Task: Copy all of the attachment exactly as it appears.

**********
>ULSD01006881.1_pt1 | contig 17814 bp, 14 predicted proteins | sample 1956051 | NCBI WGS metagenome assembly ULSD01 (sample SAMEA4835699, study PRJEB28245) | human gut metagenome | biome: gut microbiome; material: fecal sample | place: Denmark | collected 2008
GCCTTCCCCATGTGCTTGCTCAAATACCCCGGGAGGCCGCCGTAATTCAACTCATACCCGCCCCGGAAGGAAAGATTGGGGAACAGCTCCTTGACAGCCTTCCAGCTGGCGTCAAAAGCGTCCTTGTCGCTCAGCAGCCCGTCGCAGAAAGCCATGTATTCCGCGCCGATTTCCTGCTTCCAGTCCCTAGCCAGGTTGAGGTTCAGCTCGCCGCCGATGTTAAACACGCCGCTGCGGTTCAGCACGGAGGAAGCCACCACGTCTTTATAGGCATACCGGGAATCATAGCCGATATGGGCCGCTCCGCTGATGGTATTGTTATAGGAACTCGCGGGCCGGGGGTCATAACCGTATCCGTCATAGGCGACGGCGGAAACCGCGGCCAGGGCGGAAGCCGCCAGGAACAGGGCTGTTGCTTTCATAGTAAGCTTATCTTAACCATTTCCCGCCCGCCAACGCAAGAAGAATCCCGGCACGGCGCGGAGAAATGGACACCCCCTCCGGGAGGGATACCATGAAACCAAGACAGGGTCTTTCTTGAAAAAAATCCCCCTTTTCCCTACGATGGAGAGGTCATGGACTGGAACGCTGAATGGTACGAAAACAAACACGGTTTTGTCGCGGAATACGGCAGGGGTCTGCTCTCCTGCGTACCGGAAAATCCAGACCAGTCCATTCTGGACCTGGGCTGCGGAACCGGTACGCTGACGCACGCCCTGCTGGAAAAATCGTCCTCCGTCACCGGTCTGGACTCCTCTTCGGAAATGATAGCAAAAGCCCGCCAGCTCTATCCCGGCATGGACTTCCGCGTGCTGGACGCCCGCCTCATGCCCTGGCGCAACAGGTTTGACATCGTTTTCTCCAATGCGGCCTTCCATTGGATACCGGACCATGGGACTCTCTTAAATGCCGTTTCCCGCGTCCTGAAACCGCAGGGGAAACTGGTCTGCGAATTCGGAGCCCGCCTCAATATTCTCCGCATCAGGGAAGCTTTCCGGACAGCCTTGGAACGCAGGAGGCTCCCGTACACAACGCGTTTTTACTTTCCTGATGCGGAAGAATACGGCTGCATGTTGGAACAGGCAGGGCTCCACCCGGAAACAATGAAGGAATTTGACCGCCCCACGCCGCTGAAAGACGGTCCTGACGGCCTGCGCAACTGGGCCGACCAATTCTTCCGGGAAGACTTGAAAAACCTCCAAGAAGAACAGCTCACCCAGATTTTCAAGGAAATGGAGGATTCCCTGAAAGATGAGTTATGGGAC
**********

>ULSD01006881.1_pt1 | contig 17814 bp, 14 predicted proteins | sample 1956051 | NCBI WGS metagenome assembly ULSD01 (sample SAMEA4835699, study PRJEB28245) | human gut metagenome | biome: gut microbiome; material: fecal sample | place: Denmark | collected 2008
GCCTTCCCCATGTGCTTGCTCAAATACCCCGGGAGGCCGCCGTAATTCAACTCATACCCGCCCCGGAAGGAAAGATTGGGGAACAGCTCCTTGACAGCCTTCCAGCTGGCGTCAAAAGCGTCCTTGTCGCTCAGCAGCCCGTCGCAGAAAGCCATGTATTCCGCGCCGATTTCCTGCTTCCAGTCCCTAGCCAGGTTGAGGTTCAGCTCGCCGCCGATGTTAAACACGCCGCTGCGGTTCAGCACGGAGGAAGCCACCACGTCTTTATAGGCATACCGGGAATCATAGCCGATATGGGCCGCTCCGCTGATGGTATTGTTATAGGAACTCGCGGGCCGGGGGTCATAACCGTATCCGTCATAGGCGACGGCGGAAACCGCGGCCAGGGCGGAAGCCGCCAGGAACAGGGCTGTTGCTTTCATAGTAAGCTTATCTTAACCATTTCCCGCCCGCCAACGCAAGAAGAATCCCGGCACGGCGCGGAGAAATGGACACCCCCTCCGGGAGGGATACCATGAAACCAAGACAGGGTCTTTCTTGAAAAAAATCCCCCTTTTCCCTACGATGGAGAGGTCATGGACTGGAACGCTGAATGGTACGAAAACAAACACGGTTTTGTCGCGGAATACGGCAGGGGTCTGCTCTCCTGCGTACCGGAAAATCCAGACCAGTCCATTCTGGACCTGGGCTGCGGAACCGGTACGCTGACGCACGCCCTGCTGGAAAAATCGTCCTCCGTCACCGGTCTGGACTCCTCTTCGGAAATGATAGCAAAAGCCCGCCAGCTCTATCCCGGCATGGACTTCCGCGTGCTGGACGCCCGCCTCATGCCCTGGCGCAACAGGTTTGACATCGTTTTCTCCAATGCGGCCTTCCATTGGATACCGGACCATGGGACTCTCTTAAATGCCGTTTCCCGCGTCCTGAAACCGCAGGGGAAACTGGTCTGCGAATTCGGAGCCCGCCTCAATATTCTCCGCATCAGGGAAGCTTTCCGGACAGCCTTGGAACGCAGGAGGCTCCCGTACACAACGCGTTTTTACTTTCCTGATGCGGAAGAATACGGCTGCATGTTGGAACAGGCAGGGCTCCACCCGGAAACAATGAAGGAATTTGACCGCCCCACGCCGCTGAAAGACGGTCCTGACGGCCTGCGCAACTGGGCCGACCAATTCTTCCGGGAAGACTTGAAAAACCTCCAAGAAGAACAGCTCACCCAGATTTTCAAGGAAATGGAGGATTCCCTGAAAGATGAGTTATGGGAC